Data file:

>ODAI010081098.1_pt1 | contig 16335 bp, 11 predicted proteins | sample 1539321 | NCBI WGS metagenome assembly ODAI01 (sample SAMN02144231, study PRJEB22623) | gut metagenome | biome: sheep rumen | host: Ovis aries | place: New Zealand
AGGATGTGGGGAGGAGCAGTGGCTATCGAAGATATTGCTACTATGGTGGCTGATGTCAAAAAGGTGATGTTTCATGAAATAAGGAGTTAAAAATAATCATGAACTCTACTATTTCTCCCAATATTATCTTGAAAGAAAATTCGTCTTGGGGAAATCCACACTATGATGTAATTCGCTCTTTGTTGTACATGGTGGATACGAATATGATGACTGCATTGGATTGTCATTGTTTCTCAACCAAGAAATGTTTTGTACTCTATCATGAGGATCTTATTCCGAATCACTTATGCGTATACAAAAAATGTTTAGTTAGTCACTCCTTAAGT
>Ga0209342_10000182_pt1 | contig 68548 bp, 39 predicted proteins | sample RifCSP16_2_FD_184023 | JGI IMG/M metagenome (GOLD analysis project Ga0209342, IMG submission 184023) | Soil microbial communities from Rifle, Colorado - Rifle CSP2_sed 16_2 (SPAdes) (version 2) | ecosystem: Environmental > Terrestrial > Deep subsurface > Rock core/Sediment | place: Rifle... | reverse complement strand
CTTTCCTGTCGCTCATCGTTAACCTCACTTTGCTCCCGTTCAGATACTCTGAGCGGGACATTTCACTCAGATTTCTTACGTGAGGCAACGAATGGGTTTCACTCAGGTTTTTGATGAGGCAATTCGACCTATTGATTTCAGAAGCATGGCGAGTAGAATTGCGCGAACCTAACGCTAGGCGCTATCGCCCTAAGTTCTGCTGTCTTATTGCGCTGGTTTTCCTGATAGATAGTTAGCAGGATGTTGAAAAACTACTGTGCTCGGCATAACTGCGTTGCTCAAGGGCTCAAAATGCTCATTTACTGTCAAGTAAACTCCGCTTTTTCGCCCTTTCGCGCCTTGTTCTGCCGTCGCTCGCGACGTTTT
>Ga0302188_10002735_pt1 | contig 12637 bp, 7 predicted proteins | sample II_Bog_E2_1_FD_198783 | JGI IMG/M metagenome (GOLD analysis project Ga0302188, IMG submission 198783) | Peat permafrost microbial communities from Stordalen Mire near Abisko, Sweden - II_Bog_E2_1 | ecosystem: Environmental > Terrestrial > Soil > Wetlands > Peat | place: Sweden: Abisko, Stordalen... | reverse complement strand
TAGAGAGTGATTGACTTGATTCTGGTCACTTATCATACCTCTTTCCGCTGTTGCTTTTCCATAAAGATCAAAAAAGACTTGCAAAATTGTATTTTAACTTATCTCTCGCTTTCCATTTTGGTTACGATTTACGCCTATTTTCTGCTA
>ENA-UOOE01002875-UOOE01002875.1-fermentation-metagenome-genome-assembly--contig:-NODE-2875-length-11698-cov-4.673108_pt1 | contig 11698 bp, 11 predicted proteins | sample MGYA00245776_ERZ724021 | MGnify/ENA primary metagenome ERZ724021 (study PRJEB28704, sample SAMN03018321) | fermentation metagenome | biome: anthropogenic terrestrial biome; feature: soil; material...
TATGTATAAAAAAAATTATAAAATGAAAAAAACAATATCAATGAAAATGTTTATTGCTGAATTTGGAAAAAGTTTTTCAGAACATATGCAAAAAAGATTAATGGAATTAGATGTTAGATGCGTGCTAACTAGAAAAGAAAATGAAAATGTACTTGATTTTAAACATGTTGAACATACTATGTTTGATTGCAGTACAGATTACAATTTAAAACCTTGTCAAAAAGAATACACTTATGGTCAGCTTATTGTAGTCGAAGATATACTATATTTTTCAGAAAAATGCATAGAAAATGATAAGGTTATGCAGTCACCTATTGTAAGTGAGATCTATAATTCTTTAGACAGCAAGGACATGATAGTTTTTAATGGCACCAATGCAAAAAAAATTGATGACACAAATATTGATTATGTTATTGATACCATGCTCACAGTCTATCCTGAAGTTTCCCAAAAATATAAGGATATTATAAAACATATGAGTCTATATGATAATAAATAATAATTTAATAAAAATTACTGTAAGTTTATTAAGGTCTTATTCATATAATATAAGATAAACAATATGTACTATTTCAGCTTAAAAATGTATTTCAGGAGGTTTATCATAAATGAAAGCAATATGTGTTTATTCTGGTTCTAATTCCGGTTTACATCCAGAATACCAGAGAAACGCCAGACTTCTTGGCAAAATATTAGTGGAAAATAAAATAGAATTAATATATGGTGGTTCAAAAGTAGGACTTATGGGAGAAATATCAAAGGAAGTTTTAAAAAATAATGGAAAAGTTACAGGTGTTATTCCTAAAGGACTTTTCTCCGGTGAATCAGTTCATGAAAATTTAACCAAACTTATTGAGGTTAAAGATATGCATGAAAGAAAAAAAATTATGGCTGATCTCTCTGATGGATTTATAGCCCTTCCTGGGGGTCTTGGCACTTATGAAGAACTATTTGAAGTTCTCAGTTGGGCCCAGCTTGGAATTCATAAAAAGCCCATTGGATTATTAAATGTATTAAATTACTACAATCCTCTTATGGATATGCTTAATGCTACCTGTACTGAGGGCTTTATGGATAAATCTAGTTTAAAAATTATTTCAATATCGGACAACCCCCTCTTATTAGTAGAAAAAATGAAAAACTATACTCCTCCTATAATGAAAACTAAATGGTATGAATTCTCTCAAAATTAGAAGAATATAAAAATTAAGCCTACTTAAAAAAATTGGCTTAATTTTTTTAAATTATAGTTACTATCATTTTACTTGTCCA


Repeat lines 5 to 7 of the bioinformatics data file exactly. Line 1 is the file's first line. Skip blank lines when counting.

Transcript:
>Ga0302188_10002735_pt1 | contig 12637 bp, 7 predicted proteins | sample II_Bog_E2_1_FD_198783 | JGI IMG/M metagenome (GOLD analysis project Ga0302188, IMG submission 198783) | Peat permafrost microbial communities from Stordalen Mire near Abisko, Sweden - II_Bog_E2_1 | ecosystem: Environmental > Terrestrial > Soil > Wetlands > Peat | place: Sweden: Abisko, Stordalen... | reverse complement strand
TAGAGAGTGATTGACTTGATTCTGGTCACTTATCATACCTCTTTCCGCTGTTGCTTTTCCATAAAGATCAAAAAAGACTTGCAAAATTGTATTTTAACTTATCTCTCGCTTTCCATTTTGGTTACGATTTACGCCTATTTTCTGCTA
>ENA-UOOE01002875-UOOE01002875.1-fermentation-metagenome-genome-assembly--contig:-NODE-2875-length-11698-cov-4.673108_pt1 | contig 11698 bp, 11 predicted proteins | sample MGYA00245776_ERZ724021 | MGnify/ENA primary metagenome ERZ724021 (study PRJEB28704, sample SAMN03018321) | fermentation metagenome | biome: anthropogenic terrestrial biome; feature: soil; material...